Scrooge reverently did so. It was clothed in one simple green robe, bordered with white fur. This garment hung so loosely on the figure that its capacious breast was bare.

“You have never seen the like of me before!” exclaimed the Ghost.

“Never,” Scrooge answered. “But you may want to cover up a bit. This is breaking some kind of code of conduct and men are getting in trouble for this kind of thing these days.”

“Touch my robe!”

“OK, this is getting awkward. And inappropriate. Seriously, you can’t expose yourself like this. House of Cards was canceled because of people like you. It’s not cool, man.”

“Touch my robe!” the Ghost bellowed.

Scrooge did as he was told, and held it fast.

The room vanished instantly. They found themselves in the conference room at The Ghost sprinkled incense from his torch on the heads of the employees sat around the table. It was a very uncommon kind of torch, for once or twice when there were angry words between some men, he shed a few drops of water on them from it, and their good humour was restored directly.

“Is there a peculiar flavor in what you sprinkle from your torch?” asked Scrooge.

“There is. My own.”

“OK, buddy, we gotta work on the subtle sexual harassment vibe you’re working with.”

Scrooge’s employees at the table began to argue about CI/CD, pipelines and testing for the new Tiny Tim app.

“We need to be deploying every ten minutes. At a minimum. That’s what Netflix does,” said Steve, confidently.

“We use Travis CI. What if we had commits immediately deploy to production?” asked Tony.

“Um, that’s a terrible idea. You want the developers tests be the only line of defense against site outages? I don’t want to be on call during that disaster.”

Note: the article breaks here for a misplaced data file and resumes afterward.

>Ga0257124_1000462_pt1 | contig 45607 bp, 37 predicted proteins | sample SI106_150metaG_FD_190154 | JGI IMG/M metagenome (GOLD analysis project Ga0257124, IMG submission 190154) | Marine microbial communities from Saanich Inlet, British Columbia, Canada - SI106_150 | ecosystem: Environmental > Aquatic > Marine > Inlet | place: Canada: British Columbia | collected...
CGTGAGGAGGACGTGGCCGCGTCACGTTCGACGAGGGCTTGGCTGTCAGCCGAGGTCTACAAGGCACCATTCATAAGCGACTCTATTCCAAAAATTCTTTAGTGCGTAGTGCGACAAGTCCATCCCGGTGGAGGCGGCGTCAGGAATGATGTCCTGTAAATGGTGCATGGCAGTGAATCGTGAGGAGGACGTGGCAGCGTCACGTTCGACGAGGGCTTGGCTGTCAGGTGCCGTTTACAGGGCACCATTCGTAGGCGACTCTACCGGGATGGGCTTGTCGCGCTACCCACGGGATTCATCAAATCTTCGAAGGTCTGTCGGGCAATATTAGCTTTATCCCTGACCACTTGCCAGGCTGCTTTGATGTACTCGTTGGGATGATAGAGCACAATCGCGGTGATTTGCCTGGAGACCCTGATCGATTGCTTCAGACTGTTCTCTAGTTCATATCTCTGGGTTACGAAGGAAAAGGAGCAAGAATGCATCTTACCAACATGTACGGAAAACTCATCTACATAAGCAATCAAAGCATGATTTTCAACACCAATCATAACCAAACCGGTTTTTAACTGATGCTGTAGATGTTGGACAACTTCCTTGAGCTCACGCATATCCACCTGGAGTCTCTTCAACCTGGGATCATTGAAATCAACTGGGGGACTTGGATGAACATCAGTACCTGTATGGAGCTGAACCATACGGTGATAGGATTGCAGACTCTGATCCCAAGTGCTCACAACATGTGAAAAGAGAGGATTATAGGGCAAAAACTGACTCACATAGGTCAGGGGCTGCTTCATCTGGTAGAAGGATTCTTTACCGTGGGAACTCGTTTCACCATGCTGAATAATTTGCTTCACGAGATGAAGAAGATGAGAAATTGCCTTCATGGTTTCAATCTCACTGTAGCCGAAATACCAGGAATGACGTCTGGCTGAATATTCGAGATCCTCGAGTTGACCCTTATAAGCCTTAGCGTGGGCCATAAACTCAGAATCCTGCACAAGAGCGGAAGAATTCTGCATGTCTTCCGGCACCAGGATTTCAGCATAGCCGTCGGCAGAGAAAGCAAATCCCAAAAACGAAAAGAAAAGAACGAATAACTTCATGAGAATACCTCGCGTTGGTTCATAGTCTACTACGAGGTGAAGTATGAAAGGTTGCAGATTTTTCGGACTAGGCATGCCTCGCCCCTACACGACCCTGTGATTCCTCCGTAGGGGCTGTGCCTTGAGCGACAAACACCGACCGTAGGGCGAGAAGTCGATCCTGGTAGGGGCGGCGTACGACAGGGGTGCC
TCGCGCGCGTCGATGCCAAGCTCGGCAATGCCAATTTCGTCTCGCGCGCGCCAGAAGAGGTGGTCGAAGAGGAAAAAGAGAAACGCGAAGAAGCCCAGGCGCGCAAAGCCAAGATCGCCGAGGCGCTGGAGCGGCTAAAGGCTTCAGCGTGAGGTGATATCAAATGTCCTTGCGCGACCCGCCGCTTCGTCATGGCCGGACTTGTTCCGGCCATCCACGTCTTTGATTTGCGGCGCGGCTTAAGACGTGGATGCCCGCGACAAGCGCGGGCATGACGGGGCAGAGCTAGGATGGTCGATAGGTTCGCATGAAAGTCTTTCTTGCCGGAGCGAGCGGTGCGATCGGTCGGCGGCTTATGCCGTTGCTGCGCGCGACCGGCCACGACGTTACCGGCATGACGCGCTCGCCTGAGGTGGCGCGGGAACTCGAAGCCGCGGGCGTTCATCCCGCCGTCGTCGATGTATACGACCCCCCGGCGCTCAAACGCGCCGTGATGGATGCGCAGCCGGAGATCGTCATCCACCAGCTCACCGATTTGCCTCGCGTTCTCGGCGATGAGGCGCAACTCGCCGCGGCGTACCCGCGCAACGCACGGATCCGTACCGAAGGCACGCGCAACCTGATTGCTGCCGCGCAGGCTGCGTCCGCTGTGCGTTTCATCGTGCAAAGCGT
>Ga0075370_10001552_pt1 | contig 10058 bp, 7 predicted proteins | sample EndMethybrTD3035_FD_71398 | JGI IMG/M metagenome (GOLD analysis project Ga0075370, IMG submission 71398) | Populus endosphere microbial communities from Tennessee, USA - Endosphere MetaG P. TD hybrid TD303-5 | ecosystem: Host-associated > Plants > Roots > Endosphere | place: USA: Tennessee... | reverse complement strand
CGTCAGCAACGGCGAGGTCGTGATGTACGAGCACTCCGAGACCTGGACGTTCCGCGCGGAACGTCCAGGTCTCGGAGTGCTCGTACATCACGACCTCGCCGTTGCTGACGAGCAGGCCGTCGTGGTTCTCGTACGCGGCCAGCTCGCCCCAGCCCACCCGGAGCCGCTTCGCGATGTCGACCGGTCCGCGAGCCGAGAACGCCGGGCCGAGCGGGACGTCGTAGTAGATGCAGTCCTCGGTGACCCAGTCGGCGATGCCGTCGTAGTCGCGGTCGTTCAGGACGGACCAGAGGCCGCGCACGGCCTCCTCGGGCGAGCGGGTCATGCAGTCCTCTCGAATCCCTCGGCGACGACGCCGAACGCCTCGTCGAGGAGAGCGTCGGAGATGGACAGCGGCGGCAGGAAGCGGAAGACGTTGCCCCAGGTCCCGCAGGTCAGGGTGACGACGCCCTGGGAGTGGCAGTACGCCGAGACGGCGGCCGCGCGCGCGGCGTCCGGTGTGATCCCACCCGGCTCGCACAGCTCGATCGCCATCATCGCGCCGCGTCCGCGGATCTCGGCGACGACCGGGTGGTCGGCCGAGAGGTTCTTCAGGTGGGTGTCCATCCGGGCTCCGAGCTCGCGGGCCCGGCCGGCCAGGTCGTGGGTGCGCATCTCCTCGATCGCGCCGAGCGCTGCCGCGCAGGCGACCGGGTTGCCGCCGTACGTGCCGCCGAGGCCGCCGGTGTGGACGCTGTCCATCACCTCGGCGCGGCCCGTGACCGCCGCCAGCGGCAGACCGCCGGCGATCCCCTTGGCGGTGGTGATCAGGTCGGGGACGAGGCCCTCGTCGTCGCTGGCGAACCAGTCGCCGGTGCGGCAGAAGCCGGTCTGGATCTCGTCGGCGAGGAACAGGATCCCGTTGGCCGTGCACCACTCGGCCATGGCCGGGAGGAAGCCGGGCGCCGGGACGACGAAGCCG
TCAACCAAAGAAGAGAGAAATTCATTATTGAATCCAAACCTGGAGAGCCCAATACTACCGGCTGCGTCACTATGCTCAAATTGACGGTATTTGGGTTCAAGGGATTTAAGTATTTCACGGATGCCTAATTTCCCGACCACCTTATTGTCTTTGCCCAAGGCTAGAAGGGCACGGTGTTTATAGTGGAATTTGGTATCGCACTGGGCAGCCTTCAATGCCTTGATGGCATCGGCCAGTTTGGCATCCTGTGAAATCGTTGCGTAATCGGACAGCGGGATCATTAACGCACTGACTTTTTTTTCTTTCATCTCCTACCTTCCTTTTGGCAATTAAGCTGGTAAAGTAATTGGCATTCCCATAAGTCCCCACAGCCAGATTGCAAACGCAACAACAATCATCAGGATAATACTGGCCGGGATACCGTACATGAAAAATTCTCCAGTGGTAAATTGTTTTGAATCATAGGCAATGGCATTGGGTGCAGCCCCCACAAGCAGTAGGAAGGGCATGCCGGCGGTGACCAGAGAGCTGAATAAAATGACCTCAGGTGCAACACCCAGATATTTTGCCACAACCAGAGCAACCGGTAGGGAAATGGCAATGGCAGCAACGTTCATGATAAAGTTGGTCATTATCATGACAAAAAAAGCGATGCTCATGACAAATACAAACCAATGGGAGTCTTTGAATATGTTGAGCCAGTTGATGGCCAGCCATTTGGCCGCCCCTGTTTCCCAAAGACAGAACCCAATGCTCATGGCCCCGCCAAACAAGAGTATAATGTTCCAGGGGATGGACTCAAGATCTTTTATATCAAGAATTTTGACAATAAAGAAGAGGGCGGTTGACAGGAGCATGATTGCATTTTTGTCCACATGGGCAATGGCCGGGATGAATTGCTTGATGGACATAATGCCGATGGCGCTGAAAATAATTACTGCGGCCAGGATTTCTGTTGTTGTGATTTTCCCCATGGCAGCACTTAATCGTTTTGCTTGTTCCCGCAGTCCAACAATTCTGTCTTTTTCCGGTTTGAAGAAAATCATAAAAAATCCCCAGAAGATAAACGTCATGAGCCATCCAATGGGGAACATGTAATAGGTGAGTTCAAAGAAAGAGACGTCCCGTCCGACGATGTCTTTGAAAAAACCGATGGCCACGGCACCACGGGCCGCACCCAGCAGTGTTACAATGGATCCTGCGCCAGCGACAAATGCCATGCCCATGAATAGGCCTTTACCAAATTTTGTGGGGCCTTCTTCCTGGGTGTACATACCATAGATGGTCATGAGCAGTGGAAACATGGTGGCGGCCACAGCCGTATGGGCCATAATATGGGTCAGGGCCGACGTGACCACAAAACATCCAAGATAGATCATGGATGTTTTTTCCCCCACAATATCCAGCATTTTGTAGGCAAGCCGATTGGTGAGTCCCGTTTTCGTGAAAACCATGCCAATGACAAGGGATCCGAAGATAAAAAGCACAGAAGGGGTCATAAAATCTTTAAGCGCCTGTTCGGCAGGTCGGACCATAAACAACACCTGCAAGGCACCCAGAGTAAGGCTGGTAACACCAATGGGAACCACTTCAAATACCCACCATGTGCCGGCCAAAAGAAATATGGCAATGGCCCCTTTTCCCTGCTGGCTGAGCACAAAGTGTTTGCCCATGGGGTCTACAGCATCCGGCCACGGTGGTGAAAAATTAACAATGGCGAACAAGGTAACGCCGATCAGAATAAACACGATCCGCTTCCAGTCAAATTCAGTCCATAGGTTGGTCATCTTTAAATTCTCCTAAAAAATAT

“There’s no reason to get an attitude, Steve.”

“Well, you’re suggesting that developers should be trusted to deploy their own code.”

“That’s exactly what I’m saying.”

“That’ll never work. QA and security need to review everything before it’s pushed out.”

“Yea, but there’s this whole concept of moving things to the left. Where ops, security, QA are all involved in feature planning and the developer architects the code with their concerns in mind. That way, we don’t have Amy spending a full week on a feature only to have security kick it back.”

“I think that’s exactly how it should work. Developers need to code better.”

“‘Coding better’ is not actionable or kind. And that kind of gatekeeping process creates silos and animosity. People will start to work around each other.”

“We’ll just add more process to prevent that.”

“Never underestimate someone in tech’s ability to use passive-aggressiveness in the workplace. Listen. Scrooge wants Tiny Tim to be reliable, agile, testable, maintainable and secure.”

“Well, that’s impossible.”

“Pfff,” remarked Scrooge. “You’re fired.”

The Ghost sped on. It was a great surprise to Scrooge, while listening to the moaning of the wind, and thinking what a solemn thing it was to move on through the lonely darkness over an unknown abyss, whose depths were secrets as profound as Death. This was the ever-present existential crisis of life. It was a great surprise to Scrooge, while thus engaged, to hear a hearty laugh.

“Ha, ha! Ha, ha, ha, ha!” laughed Scrooge’s nephew.

“He said that Christmas was a humbug, as I live!” cried Scrooge’s nephew. “He believed it too! I am sorry for him. I couldn’t be angry with him if I tried. Who suffers by his will whims! Himself, always. He takes it into this head to dislike us. No one at likes him. The product owner for Tiny Tim is about to quit and Scrooge has no idea!”